We can say that the cost of BST when "a" is the root is 0 + min(bc). The 0 here indicates that the cost of the left subtree is 0 since there are no nodes there and min(bc) denotes the minimum cost of the tree formed by nodes "bc". But is this the total cost of BST? The answer is "NO". Why?

Have a look at the diagram shown below (img-10)

It shows the complete BST when it is made using the two trees formed by the nodes "b" and "c". The difference between them is that when we form the complete tree, the depth of the nodes "b" and "c" has increased by 1 as we have "a" at the root of the tree. So, the cost will be affected. Also, we have not included the cost of the root node above.

So, we have to include one "a" i.e. frequency of searching for "a" and one "b" and "c" too. Therefore we add a+b+c to the minimum cost of the tree formed by the nodes "b" and "c" to obtain the minimum cost of the tree formed by the nodes "a", "b", and "c".

So, we now have the minimum cost out of all the trees that can be formed by keeping "a" as the root. We can find the same for both the other trees as well and the minimum out of them will be stored in dp[0][2].

Where to find the minimum cost of the subtrees?

You saw that we have to add a+b+c to the minimum cost of the subtrees to get the minimum cost of the current tree. But, where do we find the minimum cost of the subtrees?

Have a look at the image given below. We are depicting the spots in the matrix from where we can get the min costs of the subtrees that we require for each tree.

The first tree in the left of the matrix has an orange dot near it meaning that the cells highlighted in the matrix with orange, depict the min costs required. So, it needs 0 which is depicted outside the 0^{th} row and it needs min(bc) which is depicted in the dp[1][2] while we are trying to fill dp[0][2]. These two elements lie in the diagonal before the current diagonal we are in.

You can observe the same for the rest of the two trees as well. So, we will get our elements from the diagonal and hence we were right in the beginning thinking about solving this problem diagonally.

So, we hope that you have understood now what we have to do and also why we are adding (a+b+c) to the previous subtrees minimum costs.

We highly recommend you refer to the solution video to understand this procedure in-depth. We also recommend you try to solve this problem for the following numeric values.

nodes[4]= {10,20,30,20}

freq[4]= {3,1,2,1}

The complete matrix is shown below and the procedure for these numeric values is also given in the solution video.

Now that we have understood the procedure, let us write the code for the same.

import java.io.*;
import java.util.*;
public class Main {
public static void main(String[] args) {
Scanner scn = new Scanner(System.in);
int n = scn.nextInt();
int[] keys = new int[n];
for (int i = 0; i < n; i++) {
keys[i] = scn.nextInt();
}
int[] frequency = new int[n];
for (int i = 0; i < n; i++) {
frequency[i] = scn.nextInt();
}
optimalbst(keys, frequency, n);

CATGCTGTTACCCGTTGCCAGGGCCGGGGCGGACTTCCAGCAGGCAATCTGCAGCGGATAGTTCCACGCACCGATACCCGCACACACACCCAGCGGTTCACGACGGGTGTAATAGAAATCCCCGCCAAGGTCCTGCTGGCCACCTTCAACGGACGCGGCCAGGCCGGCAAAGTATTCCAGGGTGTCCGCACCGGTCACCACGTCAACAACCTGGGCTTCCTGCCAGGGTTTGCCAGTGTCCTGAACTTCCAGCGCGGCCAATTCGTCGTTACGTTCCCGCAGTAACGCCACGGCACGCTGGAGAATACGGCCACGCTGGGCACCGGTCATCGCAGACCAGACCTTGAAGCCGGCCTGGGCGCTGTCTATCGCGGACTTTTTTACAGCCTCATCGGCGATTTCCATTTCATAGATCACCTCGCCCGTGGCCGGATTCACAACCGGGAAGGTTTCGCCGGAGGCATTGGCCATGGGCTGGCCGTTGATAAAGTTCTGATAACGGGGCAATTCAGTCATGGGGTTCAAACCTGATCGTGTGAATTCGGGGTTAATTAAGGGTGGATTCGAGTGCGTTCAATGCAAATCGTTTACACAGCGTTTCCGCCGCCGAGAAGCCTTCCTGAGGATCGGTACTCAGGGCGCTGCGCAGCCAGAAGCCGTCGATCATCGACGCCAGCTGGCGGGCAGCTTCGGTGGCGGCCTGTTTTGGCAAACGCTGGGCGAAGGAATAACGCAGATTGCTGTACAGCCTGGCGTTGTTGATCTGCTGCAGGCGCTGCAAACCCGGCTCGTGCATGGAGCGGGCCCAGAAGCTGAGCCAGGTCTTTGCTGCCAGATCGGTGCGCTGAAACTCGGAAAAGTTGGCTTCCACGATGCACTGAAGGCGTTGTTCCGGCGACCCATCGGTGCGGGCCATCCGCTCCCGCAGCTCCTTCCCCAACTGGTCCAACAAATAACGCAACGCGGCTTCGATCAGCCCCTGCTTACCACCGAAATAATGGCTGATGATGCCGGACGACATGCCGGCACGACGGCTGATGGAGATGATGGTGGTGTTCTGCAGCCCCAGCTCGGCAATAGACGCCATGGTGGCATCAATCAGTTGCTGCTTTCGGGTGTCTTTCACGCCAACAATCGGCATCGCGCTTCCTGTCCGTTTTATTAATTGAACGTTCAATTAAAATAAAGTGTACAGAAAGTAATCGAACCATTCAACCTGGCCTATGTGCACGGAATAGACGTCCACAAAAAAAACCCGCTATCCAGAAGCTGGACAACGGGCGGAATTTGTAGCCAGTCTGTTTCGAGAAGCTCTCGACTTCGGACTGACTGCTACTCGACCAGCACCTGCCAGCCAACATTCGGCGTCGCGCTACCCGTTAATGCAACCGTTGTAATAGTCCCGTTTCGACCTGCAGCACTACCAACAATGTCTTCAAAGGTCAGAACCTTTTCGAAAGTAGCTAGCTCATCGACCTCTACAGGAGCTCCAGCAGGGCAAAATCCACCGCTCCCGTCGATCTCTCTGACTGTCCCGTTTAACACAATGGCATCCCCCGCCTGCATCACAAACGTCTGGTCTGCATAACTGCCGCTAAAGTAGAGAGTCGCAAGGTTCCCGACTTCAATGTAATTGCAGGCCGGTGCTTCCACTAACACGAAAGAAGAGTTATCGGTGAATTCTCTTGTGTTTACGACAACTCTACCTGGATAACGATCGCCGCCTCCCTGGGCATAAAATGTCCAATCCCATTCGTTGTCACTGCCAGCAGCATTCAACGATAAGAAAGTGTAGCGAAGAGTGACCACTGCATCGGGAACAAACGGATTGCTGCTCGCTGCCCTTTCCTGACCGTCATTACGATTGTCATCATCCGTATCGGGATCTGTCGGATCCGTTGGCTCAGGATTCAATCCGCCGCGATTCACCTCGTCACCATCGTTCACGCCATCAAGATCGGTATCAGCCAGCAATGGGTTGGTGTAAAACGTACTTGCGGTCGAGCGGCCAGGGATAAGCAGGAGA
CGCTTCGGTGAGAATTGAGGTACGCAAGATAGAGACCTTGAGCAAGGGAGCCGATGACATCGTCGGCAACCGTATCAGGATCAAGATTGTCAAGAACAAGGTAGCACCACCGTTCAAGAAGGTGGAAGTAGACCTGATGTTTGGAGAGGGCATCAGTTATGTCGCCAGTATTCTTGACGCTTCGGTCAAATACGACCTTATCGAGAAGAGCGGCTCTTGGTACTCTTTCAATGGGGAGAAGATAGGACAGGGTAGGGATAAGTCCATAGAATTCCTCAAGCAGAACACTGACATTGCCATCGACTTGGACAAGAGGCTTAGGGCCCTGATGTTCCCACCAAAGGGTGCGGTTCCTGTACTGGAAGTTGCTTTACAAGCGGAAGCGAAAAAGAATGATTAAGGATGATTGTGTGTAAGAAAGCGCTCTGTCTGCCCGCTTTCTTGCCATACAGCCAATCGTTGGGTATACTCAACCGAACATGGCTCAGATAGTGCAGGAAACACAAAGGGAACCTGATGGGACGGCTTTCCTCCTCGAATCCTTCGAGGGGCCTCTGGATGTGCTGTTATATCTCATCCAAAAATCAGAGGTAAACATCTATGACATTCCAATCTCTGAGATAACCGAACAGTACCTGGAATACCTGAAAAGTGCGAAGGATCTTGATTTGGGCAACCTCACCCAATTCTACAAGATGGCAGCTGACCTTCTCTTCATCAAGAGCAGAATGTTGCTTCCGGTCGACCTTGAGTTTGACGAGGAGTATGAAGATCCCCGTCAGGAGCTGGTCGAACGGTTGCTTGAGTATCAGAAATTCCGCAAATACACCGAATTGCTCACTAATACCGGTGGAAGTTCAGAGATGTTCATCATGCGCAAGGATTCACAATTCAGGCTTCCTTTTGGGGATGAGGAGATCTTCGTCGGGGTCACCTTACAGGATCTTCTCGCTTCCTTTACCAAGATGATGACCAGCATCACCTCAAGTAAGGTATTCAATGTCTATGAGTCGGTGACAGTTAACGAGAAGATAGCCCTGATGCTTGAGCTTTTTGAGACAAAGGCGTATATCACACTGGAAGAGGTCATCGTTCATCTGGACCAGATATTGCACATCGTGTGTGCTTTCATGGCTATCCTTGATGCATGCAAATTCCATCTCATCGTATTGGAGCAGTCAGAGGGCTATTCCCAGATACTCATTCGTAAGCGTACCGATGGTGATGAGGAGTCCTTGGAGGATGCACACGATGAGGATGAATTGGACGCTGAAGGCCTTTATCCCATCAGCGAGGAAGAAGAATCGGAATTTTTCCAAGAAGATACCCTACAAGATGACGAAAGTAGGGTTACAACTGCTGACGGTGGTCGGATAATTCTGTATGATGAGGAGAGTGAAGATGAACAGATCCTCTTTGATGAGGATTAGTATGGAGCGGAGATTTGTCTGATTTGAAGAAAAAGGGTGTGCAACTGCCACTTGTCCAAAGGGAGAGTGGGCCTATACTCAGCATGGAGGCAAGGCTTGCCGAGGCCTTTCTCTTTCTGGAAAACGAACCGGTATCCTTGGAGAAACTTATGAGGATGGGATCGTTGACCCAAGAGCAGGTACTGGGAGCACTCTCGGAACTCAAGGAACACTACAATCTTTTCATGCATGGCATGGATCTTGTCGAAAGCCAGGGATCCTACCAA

}
private static void optimalbst(int[] keys, int[] frequency, int n) {
// make prefix sum of frequencies
int[] fsum = new int[n];
for (int i = 0; i < n; i++) {
if (i == 0) {
fsum[i] = frequency[i];
} else {
fsum[i] = frequency[i] + fsum[i - 1];
}
}
int[][] cost = new int[n][n];
for (int gap = 0; gap < n; gap++) {
int si = 0;
int ei = gap;
while (ei < n) {
if (gap == 0) {
// diagonal
cost[si][ei] = frequency[si];
} else if (gap == 1) {
int sum = fsum[ei];
if (si - 1 >= 0) {
sum -= fsum[si - 1];
}
cost[si][ei] = Math.min(cost[si][ei - 1], cost[si + 1][ei]) + sum;
} else {
cost[si][ei] = Integer.MAX_VALUE;
int sum = fsum[ei];
if (si - 1 >= 0) {
sum -= fsum[si - 1];
}
for (int i = si; i < ei - 1; i++) {
cost[si][ei] = Math.min(cost[si][i] + cost[i + 2][ei] + sum, cost[si][ei]);
}
cost[si][ei] = Math.min(Math.min(cost[si][ei - 1], cost[si + 1][ei]) + sum, cost[si][ei]);
}
si++;
ei++;
}
}
System.out.println(cost[0][n - 1]);
}
}

java;
true";

The above code is explained in the solution video. We recommend you refer to it to understand the code in-depth and clear all your doubts regarding it if any. Let us now discuss the time and space complexity of this code.

Analysis

Time Complexity:

The time complexity of this code is O(n^{2}) as we are traversing a matrix of size n x n. Although we are traversing the upper triangular half only, the time complexity will be O(n^{2}) only. Why? Think!!!

Space Complexity:

The space complexity will be O(n^{2}) because we have created a dp matrix of size n x n.

So, dear reader, we hope that you have got the complete solution. We highly recommend you refer to the complete solution video once to clear all your doubts and understand this concept in more depth and with more analysis of every step. With this, we have completed this problem.

Suggestions:

Here are a few suggestions from our side that you do not want to miss:

We recommend you refer to the NUMBER OF BSTs video first if you do not know that we can generate a Catalan number of n BSTs if we are provided with n nodes. We have explained the relation of Catalan Numbers and BSTs in great depth in that video.

We also suggest that you refer to the complete solution video once as these are difficult questions and concepts. They will be better understood by you if you watch the video and then refer to the article or do both of them simultaneously. Only reading the article won't help that much here. So, keep practicing and working hard. Till then, Happy Coding!!!!